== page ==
The Plural of Virus

The word 'VIRUS' spelled with blocks on a wooden table
Daniel Sambraus / Getty Images

It is common knowledge that the plurals of many words from Latin end in "-a" or "-i." Data, for instance, is the plural of datum and alumni is the plural of an alumnus. Is the plural of virus viri and if not, why?

Neuter and Masculine Nouns

​Latin neuters end in "-a" in the plural for the nominative and accusative cases:

  • Datum > data
  • Singular > plural

The plural of "virus" is "viruses" in English. Virus is a neuter noun in Latin. That means its plural, if there were an attested ancient usage of virus in the plural, would have ended in an "-a," because neuter nouns in (ancient Greek and) Latin end in an "-a" in the plural nominative and accusative cases. The example of the plural of datum is a case in point. Since datum is a neuter singular, its plural is data.

Since virus is neuter, vira is a possibility for the nominative/accusative plural. It could not be viri. Second declension masculine nouns end in "-i" in the nominative plural:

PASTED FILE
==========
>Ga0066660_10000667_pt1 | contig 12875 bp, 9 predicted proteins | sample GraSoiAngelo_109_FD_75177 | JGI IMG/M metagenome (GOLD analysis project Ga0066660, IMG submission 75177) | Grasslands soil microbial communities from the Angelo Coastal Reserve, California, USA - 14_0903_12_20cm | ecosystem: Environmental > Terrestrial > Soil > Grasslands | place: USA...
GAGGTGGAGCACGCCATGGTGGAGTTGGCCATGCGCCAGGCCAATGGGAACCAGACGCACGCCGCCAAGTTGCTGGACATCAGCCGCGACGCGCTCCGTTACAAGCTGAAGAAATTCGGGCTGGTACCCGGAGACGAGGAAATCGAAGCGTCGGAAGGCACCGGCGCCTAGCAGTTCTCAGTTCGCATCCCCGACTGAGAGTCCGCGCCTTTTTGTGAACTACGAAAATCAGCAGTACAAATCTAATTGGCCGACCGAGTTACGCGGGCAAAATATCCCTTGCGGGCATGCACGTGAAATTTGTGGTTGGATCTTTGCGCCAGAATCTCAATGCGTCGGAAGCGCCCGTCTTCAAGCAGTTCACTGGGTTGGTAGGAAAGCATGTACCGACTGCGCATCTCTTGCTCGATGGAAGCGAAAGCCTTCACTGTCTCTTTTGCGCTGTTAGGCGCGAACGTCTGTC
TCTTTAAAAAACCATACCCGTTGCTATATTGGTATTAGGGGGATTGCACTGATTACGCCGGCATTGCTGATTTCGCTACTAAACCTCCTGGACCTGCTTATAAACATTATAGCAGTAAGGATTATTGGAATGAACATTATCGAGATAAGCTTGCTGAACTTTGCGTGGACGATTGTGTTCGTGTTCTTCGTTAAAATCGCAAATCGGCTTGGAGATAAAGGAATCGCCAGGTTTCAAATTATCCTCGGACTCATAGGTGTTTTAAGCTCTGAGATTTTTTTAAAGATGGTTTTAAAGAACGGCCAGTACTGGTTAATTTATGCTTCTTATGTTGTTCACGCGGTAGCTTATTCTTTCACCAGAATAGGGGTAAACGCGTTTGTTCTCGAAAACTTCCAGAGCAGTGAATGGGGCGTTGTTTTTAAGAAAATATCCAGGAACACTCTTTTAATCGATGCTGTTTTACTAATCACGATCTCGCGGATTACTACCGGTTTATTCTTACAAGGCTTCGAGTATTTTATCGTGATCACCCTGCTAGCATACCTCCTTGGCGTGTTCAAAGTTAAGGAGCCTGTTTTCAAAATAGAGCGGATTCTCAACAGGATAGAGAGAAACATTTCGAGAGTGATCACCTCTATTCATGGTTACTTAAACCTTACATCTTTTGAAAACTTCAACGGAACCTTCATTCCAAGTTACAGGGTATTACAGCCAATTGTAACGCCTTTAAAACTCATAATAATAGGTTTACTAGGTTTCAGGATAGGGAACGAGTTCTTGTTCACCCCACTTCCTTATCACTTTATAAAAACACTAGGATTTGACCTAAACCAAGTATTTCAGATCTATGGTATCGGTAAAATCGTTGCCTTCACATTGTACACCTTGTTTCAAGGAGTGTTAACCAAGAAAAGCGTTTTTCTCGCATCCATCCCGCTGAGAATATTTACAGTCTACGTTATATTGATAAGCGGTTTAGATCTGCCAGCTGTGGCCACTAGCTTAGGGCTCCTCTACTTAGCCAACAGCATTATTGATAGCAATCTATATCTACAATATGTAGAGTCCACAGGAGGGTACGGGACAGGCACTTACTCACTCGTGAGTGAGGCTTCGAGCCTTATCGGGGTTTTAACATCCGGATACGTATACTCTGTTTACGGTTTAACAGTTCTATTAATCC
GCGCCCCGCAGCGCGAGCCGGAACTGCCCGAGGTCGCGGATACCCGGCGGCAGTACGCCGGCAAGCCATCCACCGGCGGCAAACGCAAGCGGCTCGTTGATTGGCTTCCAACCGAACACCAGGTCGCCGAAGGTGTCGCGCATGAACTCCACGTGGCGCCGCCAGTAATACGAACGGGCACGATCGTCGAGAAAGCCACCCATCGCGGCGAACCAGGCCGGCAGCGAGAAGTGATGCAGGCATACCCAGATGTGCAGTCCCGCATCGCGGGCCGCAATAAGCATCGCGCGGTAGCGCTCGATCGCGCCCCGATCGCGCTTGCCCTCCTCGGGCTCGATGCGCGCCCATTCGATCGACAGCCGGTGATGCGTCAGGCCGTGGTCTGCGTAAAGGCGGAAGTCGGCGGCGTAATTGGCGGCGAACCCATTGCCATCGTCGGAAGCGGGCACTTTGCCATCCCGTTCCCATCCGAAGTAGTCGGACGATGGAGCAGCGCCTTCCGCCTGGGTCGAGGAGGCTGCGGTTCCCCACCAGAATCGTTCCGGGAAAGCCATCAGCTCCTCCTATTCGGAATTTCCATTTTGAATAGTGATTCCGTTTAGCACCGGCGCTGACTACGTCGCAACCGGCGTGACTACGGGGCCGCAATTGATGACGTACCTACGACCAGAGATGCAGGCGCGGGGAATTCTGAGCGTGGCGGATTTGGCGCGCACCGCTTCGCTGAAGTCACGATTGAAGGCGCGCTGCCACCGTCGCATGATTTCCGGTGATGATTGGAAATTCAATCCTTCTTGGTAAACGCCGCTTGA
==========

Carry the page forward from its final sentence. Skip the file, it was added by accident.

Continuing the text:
• Alumnus > alumni
  • Singular > plural

Viri is the plural of the masculine second declension noun vir, which means "man." Vir is a masculine noun and the "-i" ending is appropriate for the plural nominative of masculine second declension nouns.

"Virus," by the way, can refer either an "infectious agent" or a computer program that "is usually disguised as an innocuous program or file," which inserts a copy of itself into another program "that when run usually performs a malicious action," Merriam-Webster notes.

The Plural of Octopus

Octopus comes from the Greek, so the "-us" ending does not mark a Latin masculine noun of the second declension. The Greek-based plural is octopodes, but like other words taken into English, an "-es" ending on the singular (octopus > octopuses) is acceptable. Octopi is wrong for the plural of octopus, like viri for the plural of "virus."


  • Virus.”, Merriam-Webster..
mla apa chicago
Your Citation
Gill, N.S. "The Plural of Virus." ThoughtCo, Jul. 26, 2021, Gill, N.S. (2021, July 26). The Plural of Virus. Retrieved from Gill, N.S. "The Plural of Virus." ThoughtCo. (accessed March 22, 2023).